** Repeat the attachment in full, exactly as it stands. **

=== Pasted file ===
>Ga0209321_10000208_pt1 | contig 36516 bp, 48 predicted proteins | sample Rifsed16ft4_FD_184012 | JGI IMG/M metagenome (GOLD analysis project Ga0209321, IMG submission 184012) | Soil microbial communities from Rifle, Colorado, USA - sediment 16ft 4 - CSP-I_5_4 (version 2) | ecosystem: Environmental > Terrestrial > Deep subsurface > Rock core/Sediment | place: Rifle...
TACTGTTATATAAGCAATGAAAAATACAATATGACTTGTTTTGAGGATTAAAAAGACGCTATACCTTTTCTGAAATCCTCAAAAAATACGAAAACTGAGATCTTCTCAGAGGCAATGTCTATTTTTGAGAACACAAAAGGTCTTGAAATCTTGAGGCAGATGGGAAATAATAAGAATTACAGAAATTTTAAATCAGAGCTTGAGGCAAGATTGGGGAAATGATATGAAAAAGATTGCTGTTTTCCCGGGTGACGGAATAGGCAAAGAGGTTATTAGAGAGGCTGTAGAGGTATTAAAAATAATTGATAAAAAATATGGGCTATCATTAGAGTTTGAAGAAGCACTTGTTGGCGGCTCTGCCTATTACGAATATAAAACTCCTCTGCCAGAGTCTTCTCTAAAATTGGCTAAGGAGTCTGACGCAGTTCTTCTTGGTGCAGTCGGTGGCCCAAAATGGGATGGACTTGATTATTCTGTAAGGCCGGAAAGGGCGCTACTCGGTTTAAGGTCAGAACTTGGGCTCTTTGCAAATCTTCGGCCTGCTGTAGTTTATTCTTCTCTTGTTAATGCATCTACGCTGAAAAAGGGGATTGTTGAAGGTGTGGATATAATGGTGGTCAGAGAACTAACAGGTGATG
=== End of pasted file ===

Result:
>Ga0209321_10000208_pt1 | contig 36516 bp, 48 predicted proteins | sample Rifsed16ft4_FD_184012 | JGI IMG/M metagenome (GOLD analysis project Ga0209321, IMG submission 184012) | Soil microbial communities from Rifle, Colorado, USA - sediment 16ft 4 - CSP-I_5_4 (version 2) | ecosystem: Environmental > Terrestrial > Deep subsurface > Rock core/Sediment | place: Rifle...
TACTGTTATATAAGCAATGAAAAATACAATATGACTTGTTTTGAGGATTAAAAAGACGCTATACCTTTTCTGAAATCCTCAAAAAATACGAAAACTGAGATCTTCTCAGAGGCAATGTCTATTTTTGAGAACACAAAAGGTCTTGAAATCTTGAGGCAGATGGGAAATAATAAGAATTACAGAAATTTTAAATCAGAGCTTGAGGCAAGATTGGGGAAATGATATGAAAAAGATTGCTGTTTTCCCGGGTGACGGAATAGGCAAAGAGGTTATTAGAGAGGCTGTAGAGGTATTAAAAATAATTGATAAAAAATATGGGCTATCATTAGAGTTTGAAGAAGCACTTGTTGGCGGCTCTGCCTATTACGAATATAAAACTCCTCTGCCAGAGTCTTCTCTAAAATTGGCTAAGGAGTCTGACGCAGTTCTTCTTGGTGCAGTCGGTGGCCCAAAATGGGATGGACTTGATTATTCTGTAAGGCCGGAAAGGGCGCTACTCGGTTTAAGGTCAGAACTTGGGCTCTTTGCAAATCTTCGGCCTGCTGTAGTTTATTCTTCTCTTGTTAATGCATCTACGCTGAAAAAGGGGATTGTTGAAGGTGTGGATATAATGGTGGTCAGAGAACTAACAGGTGATG